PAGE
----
In particular, the shot choice of 113, 114, 115, and 116 is artful, if the word can be conscientiously used in this context. These shots conclude the section of disconnected narration and shots and lead in to the human effects and music. First there is shot 113, of a compress on a burned hand, next shot 114 of a terribly burned hand with only stumps of fingers remaining, and then in shot 115 we see a weak and yet normal appearing forearm and hand, with the hand opening and closing, being held by two normal hands and arms, followed by shot 116 of yet another badly burned hand. Placing the shot of the relatively normal hand and forearm in the middle along with the health worker’s arms reminds us of what a hand should look like and how it should move. The burned hands following have a renewed horror they would have lost if we had only seen a series of badly burned hands; it is easy to become numb to horror. Instead, we take each of the images to heart, and bear the full weight of their meaning.
I carefully chose the verb “confound” to describe the effect that the distinct narration and shots have on the viewer. This device not so much confuses as overpowers. At the same time as we try madly to deal with the pictures our imaginations conjure up of “vomiting and bleeding from the gums” (shot 100) and “skin [that] slipped off in huge glove like pieces” (shots 101-2), our eyes send the image of a shaking child receiving a shot (100) and two other clearly ill children being examined (shots 101-2) to our brain. Visual or auditory alone would have been enough to inspire a strong emotional response, but together they overwhelm us. It is easy to imagine that these children, or others like them, suffered such effects. The attempt to communicate the magnitude and horror of the effects of the atom bomb on humans is well served here, for just as in watching this film we find we cannot comprehend the whole, so the reality must have been. Little pieces stay with us, and attached to the shot that we cannot dismiss is the memory of unfathomable other images, even those we never saw onscreen but only imagined, based on the narration.
Of course, this is what Hiroshima/ Nagasaki, August 1945 does so well: it records and presents that which we must not forget. Of the concluding shots of human effects, from about 90 on, it can truly be said that “every frame [is] burned into [our] brain[s]” (Iwasaki, 342). But with this comes an undeniable danger, the chance that in the strength of our emotional response we will fail to think. There is nothing more dangerous than an action done or a word spoken in passion. When situations are highly charged emotionally, we lose our ability to analyze. And yet, it is those deeds and speeches that awaken feeling in us which should be most closely examined. If we allow ourselves to be driven strictly by emotion, then we respond and act in an instinctual manner, and fail to use the reasoning powers that make us human. In the ongoing quest to understand ourselves, there can be nothing more worthwhile than knowing what we care about, what we weep for – and why.

Works Cited:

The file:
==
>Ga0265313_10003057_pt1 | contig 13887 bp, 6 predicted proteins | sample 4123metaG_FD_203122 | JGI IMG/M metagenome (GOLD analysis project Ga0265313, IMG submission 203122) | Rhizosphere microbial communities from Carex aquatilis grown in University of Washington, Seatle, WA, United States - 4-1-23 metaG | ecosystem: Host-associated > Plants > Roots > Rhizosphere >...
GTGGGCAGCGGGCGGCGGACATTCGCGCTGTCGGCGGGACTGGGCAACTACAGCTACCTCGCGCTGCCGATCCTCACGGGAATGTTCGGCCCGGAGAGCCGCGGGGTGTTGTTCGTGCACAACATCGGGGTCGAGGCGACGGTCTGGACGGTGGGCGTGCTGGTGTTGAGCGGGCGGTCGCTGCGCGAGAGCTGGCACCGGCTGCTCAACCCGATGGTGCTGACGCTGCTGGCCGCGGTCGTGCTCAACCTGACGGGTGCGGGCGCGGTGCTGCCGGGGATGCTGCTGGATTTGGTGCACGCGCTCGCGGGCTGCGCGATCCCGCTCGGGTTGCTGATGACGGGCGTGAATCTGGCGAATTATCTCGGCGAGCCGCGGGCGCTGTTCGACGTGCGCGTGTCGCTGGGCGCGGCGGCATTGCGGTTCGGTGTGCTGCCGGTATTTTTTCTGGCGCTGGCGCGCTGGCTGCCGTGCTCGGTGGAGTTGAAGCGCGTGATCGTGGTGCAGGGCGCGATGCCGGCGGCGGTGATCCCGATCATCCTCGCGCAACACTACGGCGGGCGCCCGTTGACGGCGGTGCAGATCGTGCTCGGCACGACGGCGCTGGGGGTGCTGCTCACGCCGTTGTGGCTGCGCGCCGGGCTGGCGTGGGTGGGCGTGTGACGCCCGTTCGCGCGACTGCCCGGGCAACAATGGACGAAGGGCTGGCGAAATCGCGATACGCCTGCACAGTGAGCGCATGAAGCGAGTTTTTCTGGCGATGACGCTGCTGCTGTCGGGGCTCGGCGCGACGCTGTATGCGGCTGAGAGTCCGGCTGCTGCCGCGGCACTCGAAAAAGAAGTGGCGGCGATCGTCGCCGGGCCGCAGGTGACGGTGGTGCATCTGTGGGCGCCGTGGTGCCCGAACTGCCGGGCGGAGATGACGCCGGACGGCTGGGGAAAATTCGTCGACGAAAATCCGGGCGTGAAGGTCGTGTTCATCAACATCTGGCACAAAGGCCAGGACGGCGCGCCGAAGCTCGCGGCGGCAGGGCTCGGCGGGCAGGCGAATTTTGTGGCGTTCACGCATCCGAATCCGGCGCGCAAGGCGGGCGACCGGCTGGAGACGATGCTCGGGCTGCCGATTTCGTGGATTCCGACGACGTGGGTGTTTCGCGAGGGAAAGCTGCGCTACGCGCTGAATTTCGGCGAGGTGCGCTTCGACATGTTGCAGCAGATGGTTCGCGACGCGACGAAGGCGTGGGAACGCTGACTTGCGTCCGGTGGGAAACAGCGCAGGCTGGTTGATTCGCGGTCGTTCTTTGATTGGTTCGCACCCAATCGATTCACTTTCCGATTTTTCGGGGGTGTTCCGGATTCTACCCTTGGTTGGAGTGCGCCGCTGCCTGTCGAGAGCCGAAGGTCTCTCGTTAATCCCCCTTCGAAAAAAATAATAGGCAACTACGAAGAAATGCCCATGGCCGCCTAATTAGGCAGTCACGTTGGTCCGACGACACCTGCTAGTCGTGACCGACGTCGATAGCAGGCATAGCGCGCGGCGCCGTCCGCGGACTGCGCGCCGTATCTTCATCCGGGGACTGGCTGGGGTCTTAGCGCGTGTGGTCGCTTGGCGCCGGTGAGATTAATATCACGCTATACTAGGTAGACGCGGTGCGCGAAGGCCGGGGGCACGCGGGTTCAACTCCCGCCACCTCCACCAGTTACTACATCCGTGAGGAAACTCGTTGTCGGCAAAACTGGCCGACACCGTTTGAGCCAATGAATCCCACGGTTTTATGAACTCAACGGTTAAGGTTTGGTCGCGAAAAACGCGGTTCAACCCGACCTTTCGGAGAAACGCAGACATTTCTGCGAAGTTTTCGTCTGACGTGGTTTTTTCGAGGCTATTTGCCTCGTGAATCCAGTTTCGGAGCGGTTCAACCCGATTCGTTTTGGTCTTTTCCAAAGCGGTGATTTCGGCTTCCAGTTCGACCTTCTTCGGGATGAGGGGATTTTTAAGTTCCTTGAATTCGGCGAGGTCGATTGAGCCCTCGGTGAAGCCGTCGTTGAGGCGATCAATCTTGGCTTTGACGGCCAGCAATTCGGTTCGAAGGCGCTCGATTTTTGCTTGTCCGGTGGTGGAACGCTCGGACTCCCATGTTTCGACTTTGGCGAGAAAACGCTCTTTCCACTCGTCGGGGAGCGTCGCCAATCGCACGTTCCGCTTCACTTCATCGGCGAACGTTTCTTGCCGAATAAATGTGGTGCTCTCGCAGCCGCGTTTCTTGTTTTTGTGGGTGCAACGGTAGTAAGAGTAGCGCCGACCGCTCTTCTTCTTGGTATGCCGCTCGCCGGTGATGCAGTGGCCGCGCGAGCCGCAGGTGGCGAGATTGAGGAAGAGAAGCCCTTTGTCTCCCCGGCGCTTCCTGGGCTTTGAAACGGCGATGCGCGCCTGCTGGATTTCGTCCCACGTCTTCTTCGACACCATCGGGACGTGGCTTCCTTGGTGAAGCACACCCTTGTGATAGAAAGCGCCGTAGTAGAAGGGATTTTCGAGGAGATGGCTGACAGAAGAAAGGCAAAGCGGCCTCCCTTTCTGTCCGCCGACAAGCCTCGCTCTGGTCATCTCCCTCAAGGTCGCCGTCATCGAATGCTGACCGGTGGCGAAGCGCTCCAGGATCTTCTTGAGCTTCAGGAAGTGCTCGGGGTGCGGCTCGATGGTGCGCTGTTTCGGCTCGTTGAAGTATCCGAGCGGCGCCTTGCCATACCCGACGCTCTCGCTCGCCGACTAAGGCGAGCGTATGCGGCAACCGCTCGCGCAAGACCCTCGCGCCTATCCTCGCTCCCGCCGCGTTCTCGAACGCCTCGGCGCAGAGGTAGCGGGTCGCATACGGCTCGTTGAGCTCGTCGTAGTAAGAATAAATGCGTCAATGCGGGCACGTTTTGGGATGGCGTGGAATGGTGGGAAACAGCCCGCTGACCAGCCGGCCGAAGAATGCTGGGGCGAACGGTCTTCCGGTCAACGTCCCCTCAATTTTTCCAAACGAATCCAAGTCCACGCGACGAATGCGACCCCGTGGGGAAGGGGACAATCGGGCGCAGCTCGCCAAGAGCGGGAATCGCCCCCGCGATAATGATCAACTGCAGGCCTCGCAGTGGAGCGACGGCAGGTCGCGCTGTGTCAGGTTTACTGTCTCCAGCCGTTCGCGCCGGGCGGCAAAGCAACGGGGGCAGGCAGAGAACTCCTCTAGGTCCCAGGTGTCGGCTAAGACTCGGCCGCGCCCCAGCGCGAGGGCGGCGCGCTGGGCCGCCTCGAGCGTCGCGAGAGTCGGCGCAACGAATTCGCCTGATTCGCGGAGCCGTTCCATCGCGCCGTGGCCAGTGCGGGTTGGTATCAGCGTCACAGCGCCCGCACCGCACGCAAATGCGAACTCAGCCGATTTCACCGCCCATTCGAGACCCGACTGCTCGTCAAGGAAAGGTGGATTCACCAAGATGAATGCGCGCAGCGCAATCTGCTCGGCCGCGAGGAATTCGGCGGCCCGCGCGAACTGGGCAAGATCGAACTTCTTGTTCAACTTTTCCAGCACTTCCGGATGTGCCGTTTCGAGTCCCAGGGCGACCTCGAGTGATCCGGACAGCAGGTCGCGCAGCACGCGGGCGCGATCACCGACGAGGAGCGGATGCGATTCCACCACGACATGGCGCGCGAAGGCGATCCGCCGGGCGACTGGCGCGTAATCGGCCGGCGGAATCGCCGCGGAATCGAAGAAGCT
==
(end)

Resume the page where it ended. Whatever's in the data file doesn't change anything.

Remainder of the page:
Barnouw, Erik. “The Hiroshima-Nagaskai Footage: a Report”. Historical Journal of Film, Radio and Television, Vol. 2, No. 1, 1982: 91-100.

Barnouw, Erik. “Iwasaki and the Occupied Screen”. Film History, Vol. 2, 1988: 337-357.

Prof. Kenneth Nolley’s original shot lists, discussions and support also made this work possible. (I wasn’t sure how to credit you – hope this works!)

Monday, October 02, 2006

Kurt Halsey is very cool

Well, Jennie started a blog. I got this one over a year ago, but I don't understand how to use it. I refuse to me a cluttered blogger, that's gross. And I don't want to be all emo and mopey on it and complain about, for example, the utter lack of Toblerone in my cupboard. Sad though that is.

I like this picture. This it totally how I sleep. Only my forehead isn't that big and my eyebrows are shorter and by hair is longer. But otherwise, yeah, totally.

And I like this one because it's me, too.

So then this is a narcissistic post? Maybe? Anyway, I like him; check him out. Makes me miss P-town.

He also draws cats a lot, which I like. Mine are currently tearing around the house and beating each other up. Well, as much as purebred Persians ever beat anyone up . . . they're cute. I like this drawing because I really DO need everyone to tell me what they need, it makes my life simpler - then I can just do whatever it is! Instead of guessing.

And finally, this one, because although I haven't found someone I need to worry about screwing things up with, I think this is a good reminder just the same:


Wednesday, June 14, 2006

Book Recs

I've thought for a long time that I ought to get these out there. Maybe someone will even suggest a good one back to me! I can hope.

In no particular order, the ones I can think of right now:

1. Ender's Game by Orson Scott Card
2. The Forgotten Beasts of Eld by Patricia McKillip
3. Sorcery and Cecelia by Caroline Stevermer and Patricia C. Wrede
4. Sabriel by Garth Nix
5. The Alanna series by Tamora Pierce
6. To Say Nothing of the Dog by Connie Willis
7. Kushiel's Dart by Jacqueline Carey
8. The Harry Potter series by J. K. Rowling